The identification of risk should be integral to the strategic planning and budget setting process. Key questions will include:
- What external and operational risks may prevent our charity from achieving its core objectives?
- What might happen and what would the consequences be for us?
- What are the steps we can take to mitigate or reduce those risks?
External risks generally fall into one or more of the following categories:
and tend to be outside the control of the charity.
Internal risks arise from the day to day operation of the charity and the identification of these will require consideration of all aspects of the charity’s operational activities.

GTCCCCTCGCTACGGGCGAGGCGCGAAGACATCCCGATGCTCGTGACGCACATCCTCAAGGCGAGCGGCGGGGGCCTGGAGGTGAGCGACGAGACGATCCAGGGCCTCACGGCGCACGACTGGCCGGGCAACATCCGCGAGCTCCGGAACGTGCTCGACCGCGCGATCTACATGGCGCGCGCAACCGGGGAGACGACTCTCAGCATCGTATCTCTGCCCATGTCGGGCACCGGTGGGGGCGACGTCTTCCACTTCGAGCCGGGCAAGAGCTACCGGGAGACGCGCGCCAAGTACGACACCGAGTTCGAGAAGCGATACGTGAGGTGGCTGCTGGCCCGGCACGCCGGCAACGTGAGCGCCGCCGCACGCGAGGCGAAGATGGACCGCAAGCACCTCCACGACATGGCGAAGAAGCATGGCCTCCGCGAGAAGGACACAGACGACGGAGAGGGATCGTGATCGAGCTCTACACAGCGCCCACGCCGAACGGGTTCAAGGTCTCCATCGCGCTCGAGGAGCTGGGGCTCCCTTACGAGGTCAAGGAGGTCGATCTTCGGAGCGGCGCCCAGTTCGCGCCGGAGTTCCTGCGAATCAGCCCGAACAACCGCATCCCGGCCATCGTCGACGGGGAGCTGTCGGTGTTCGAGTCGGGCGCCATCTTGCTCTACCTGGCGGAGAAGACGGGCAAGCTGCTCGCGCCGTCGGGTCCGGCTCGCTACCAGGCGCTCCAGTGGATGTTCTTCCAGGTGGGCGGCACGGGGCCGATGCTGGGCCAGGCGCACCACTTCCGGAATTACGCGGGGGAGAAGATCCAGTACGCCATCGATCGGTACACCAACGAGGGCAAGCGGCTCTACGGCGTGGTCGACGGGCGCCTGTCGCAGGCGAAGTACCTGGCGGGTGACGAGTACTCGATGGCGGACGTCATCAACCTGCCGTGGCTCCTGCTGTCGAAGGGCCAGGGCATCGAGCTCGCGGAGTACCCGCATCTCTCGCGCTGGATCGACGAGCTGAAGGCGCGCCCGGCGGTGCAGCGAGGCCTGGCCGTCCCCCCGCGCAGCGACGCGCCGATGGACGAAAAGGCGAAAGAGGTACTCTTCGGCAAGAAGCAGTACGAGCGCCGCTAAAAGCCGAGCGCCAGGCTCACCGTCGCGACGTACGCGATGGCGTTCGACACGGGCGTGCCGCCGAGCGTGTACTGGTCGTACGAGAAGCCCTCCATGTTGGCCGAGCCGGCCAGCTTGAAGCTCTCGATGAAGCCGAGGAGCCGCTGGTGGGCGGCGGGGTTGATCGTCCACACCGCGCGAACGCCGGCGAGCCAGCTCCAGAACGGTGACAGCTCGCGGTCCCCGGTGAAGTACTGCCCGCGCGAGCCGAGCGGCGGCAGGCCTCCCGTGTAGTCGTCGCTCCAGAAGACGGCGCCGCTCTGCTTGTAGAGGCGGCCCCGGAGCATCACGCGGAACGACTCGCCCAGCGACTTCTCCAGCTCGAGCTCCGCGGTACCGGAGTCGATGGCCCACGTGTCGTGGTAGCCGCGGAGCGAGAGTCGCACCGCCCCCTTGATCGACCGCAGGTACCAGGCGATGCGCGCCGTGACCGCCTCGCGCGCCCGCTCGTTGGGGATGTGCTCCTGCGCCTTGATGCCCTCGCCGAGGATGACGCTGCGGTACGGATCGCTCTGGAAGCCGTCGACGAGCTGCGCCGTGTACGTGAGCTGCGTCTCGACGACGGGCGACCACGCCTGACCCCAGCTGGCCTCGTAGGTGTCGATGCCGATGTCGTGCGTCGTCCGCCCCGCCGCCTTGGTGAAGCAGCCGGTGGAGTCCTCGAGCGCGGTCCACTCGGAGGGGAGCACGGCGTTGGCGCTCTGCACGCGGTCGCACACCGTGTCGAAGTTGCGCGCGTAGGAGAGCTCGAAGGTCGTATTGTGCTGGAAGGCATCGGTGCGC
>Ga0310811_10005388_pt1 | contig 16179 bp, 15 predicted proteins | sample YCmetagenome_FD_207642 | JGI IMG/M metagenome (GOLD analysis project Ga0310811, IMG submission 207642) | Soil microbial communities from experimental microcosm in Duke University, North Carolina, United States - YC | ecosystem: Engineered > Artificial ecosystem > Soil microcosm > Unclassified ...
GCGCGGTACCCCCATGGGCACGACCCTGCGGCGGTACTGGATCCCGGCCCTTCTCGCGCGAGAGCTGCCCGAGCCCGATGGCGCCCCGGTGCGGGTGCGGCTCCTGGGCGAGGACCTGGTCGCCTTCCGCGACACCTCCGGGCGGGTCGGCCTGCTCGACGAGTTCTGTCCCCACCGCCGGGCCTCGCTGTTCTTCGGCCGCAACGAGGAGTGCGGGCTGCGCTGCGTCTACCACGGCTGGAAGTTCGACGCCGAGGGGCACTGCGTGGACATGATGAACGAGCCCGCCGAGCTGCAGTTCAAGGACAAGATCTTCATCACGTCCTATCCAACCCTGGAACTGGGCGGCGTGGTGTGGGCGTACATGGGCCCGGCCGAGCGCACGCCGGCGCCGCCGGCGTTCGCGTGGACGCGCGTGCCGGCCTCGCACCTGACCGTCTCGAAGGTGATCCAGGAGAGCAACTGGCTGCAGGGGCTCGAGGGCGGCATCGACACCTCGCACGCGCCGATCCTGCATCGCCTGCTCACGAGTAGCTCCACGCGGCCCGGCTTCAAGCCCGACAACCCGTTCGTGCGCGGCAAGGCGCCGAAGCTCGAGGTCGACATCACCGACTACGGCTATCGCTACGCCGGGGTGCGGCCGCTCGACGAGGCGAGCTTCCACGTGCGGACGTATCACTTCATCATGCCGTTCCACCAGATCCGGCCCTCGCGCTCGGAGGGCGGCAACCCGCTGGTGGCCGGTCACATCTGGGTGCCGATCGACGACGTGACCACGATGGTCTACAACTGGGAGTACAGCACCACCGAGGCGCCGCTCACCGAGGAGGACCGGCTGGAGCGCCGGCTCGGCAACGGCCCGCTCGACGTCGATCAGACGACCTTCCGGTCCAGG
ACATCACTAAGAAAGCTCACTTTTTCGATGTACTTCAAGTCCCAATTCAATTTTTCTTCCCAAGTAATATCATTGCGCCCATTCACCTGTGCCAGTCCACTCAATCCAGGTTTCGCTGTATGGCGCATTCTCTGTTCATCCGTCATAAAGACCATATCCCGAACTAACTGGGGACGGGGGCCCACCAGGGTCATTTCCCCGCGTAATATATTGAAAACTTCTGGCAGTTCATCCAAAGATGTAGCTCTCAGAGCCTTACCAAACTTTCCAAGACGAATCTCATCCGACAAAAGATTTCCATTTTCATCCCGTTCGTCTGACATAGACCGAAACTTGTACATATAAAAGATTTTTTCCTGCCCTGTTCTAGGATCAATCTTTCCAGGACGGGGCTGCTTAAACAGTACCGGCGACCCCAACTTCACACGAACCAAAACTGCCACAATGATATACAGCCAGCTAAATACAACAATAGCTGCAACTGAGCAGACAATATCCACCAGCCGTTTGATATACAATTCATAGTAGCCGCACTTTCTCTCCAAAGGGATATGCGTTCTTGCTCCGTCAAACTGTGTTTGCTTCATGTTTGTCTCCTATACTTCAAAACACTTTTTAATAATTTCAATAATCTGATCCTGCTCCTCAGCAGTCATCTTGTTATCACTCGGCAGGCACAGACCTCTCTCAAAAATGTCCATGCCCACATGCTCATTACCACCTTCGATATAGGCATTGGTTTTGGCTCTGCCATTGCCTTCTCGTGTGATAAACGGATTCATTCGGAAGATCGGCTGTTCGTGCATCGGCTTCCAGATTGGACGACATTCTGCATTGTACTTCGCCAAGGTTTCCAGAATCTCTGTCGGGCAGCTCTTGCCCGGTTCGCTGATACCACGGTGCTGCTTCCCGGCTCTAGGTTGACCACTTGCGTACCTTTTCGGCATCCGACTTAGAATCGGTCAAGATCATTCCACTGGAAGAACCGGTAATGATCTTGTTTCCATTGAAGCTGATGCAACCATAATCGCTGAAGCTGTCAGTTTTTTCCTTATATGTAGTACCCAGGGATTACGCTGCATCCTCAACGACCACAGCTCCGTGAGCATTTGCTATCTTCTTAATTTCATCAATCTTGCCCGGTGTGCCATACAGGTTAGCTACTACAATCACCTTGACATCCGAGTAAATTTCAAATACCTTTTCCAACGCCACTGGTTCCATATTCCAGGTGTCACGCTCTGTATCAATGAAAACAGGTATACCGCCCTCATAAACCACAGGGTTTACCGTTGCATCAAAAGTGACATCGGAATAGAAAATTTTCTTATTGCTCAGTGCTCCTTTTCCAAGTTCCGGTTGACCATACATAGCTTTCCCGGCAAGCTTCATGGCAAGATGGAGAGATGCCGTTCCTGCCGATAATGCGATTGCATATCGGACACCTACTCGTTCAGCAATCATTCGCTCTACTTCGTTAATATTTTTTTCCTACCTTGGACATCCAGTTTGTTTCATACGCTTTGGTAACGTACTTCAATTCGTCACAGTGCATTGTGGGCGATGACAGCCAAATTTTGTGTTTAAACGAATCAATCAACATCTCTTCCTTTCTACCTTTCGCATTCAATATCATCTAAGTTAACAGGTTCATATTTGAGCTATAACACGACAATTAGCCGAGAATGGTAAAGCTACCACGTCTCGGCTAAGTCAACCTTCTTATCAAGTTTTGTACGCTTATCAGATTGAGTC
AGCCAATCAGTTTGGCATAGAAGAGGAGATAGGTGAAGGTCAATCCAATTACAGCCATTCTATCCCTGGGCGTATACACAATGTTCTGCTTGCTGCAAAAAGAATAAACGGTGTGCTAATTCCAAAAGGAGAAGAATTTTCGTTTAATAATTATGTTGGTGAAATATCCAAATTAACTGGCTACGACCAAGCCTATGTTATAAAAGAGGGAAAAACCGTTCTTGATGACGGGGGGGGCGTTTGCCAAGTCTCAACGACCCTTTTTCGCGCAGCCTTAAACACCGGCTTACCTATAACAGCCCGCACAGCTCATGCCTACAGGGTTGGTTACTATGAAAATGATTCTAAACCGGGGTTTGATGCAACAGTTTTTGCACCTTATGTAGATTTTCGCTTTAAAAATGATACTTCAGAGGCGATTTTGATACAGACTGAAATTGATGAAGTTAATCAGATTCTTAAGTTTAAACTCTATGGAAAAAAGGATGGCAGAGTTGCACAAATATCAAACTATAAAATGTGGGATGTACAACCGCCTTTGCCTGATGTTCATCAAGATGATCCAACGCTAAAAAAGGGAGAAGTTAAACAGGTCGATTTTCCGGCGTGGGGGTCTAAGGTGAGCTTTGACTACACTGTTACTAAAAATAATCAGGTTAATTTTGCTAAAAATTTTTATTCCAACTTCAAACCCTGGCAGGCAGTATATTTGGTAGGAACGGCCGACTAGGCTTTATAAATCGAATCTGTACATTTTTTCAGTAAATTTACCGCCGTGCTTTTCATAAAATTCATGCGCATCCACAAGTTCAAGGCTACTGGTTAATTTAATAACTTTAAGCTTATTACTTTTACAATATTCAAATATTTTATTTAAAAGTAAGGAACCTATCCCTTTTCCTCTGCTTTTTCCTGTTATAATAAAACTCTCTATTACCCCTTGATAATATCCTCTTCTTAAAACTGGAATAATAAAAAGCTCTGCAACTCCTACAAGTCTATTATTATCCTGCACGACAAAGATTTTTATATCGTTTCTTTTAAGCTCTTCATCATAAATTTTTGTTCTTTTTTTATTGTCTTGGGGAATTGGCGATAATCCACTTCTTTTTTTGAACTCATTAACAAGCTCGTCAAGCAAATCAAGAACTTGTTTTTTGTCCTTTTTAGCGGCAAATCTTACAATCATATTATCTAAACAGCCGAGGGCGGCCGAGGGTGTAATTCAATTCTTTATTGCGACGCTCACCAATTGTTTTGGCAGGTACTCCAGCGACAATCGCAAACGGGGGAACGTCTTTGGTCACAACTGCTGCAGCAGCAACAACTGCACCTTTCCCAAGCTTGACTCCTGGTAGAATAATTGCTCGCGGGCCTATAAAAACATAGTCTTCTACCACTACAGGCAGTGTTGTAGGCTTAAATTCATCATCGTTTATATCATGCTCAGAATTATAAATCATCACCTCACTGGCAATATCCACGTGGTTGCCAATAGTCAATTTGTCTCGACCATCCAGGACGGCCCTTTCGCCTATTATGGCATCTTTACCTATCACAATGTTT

This is not the only way of categorising risks and the following alternative classification could for example be used:
- Governance risks – e.g. inappropriate organisational structure, difficulties recruiting trustees with relevant skills, conflict of interest;
- Operational risks – e.g. service quality and development, contract pricing, employment issues; health and safety issues; fraud and misappropriation; loss of key staff;
- Financial risks – e.g. accuracy and timeliness of financial information, adequacy of reserves and cash flow, diversity of income sources, investment management;
- External risks – e.g. public perception and adverse publicity, demographic changes, government policy;